Campus issues safety tips for handling mail

By D. Lyn Hunter, Public Affairs

24 October 2001 | In response to recent incidents involving anthrax contamination in the mail, campus officials have developed a set of safety guidelines for faculty, staff and students.

“While it is very unlikely that anyone on campus would be affected by this, we are not immune from such an attack,” said UC Police Captain Bill Cooper. “We want to create an awareness and provide information for employees and students who might find themselves in this situation.”

The guidelines, found online at, were distributed to campus last week.

According to the guidelines, anyone receiving a letter that contains powder or a written threat should follow these steps:

• Do not shake or empty the envelope.
• Isolate the area so that no one disturbs the item in question.
• Have someone call 911 to explain what was received and what was done with it. Indicate whether the envelope contains any visible signs of powder.
• Wash hands with warm water and soap for one minute.
• Detain anyone who might have come in contact with the envelope.
• Wait for further instructions from emergency workers.

Those who work with large volumes of mail should wash their hands with warm soap and water before and after handling mail; refrain from eating, drinking or smoking around the mail; and wear latex gloves if they have open cuts or skin lesions on their hands.

Anyone who comes in contact with suspicious looking mail — such as a letter with no return address, excessive postage, misspelled words or a strange odor or discoloration — should contact the UC Police Department immediately, said Cooper.

If such an item is received, campus officers will come to the site and assess the potential danger, he said. If a letter or parcel has been opened and white powder is present, police will immediately call the Berkeley Fire Department, which will dispatch a hazardous materials team.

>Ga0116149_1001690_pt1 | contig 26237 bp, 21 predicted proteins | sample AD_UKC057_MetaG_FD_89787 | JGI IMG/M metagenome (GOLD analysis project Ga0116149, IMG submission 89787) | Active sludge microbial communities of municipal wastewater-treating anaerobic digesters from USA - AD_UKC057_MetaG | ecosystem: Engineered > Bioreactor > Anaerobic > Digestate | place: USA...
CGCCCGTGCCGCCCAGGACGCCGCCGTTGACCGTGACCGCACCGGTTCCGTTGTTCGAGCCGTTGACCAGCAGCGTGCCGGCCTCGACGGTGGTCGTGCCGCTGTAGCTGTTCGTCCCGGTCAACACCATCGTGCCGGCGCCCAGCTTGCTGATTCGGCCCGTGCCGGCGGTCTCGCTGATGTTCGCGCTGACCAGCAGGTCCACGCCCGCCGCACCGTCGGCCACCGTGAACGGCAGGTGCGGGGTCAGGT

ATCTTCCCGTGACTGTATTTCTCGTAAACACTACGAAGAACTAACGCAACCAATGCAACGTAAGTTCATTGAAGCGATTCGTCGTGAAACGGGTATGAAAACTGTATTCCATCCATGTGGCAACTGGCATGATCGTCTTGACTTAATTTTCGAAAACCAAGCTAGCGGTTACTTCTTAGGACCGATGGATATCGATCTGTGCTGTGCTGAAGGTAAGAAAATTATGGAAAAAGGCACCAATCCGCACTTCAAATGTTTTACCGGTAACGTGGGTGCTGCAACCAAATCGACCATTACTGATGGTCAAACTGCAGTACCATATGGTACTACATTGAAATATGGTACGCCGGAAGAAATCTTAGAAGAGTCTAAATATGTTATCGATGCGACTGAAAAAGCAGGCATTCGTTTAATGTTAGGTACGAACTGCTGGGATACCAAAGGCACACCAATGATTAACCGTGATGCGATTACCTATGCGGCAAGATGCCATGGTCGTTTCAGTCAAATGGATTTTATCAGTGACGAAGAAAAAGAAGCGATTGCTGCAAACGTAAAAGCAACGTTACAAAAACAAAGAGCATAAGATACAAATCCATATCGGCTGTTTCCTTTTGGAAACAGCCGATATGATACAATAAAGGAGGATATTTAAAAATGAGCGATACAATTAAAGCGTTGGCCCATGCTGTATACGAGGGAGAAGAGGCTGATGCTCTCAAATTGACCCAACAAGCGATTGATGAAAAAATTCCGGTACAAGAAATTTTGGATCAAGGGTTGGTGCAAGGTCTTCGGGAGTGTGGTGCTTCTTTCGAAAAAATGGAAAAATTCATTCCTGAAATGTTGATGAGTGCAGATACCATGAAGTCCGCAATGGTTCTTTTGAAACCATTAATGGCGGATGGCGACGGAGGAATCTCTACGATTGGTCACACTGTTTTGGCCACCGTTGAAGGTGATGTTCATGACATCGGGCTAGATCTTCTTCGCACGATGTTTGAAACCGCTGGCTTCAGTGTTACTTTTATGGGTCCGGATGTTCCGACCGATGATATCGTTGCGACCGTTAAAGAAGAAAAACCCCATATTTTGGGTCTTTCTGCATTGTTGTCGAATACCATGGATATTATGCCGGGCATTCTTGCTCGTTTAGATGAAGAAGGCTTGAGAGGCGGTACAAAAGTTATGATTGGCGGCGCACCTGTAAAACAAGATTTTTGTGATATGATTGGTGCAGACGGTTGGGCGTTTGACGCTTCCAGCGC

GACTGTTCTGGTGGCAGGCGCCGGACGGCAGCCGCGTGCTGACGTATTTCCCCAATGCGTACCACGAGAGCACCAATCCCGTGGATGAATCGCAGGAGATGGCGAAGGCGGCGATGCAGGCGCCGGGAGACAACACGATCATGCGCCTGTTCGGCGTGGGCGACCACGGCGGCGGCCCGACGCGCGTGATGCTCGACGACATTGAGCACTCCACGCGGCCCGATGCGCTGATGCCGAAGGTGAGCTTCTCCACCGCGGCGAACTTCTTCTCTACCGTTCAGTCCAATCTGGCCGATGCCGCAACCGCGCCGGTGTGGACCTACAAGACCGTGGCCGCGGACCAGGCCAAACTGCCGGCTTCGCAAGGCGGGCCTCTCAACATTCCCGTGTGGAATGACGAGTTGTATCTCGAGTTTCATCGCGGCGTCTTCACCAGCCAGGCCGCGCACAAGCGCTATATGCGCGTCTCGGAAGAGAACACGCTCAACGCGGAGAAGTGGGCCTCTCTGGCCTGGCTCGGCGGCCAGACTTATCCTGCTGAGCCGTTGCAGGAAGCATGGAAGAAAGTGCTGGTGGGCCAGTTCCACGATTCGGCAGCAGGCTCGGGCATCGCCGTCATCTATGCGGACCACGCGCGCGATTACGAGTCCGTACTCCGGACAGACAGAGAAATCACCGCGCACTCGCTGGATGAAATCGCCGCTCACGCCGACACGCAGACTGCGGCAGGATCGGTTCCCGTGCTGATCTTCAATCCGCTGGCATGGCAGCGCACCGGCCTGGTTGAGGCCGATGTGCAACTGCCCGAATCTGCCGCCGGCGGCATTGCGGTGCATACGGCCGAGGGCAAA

The campus’s Mail Services unit is also taking additional precautions when processing nearly 30,000 pieces of incoming mail each day, said operations manager Kay Ingle. Gloves have been made available to all Mail Services employees, and the unit is looking more carefully at what comes in through the mail, Ingle said.

Environmental Health and Safety and UCPD have briefed Mail Services staff on how to identify suspicious mail and what steps to take if a questionable letter is received.

Mail Services is also holding frequent meetings to update staff on developments and address any concerns.

Several other measures have been taken to increase safety and raise awareness on campus, said Cooper.

Building coordinators have been asked to clear hallways and common areas of materials and equipment, to make it easier to identify suspicious objects.

Brown-bag information sessions on mail handling were offered this week, and additional sessions are scheduled for Wednesday, Oct. 31, from 10:30 a.m. to noon and Wednesday, Nov. 7, from 1:30 to 3 p.m. To enroll and receive details, visit

Police officers are attending seminars and workshops around the state to receive additional training on mail-handling protocols, Cooper said. “We’re trying to stay on top of the current thinking on these kinds of issues.”

Cooper recommends that the campus community check the UCPD Web site frequently for safety updates.


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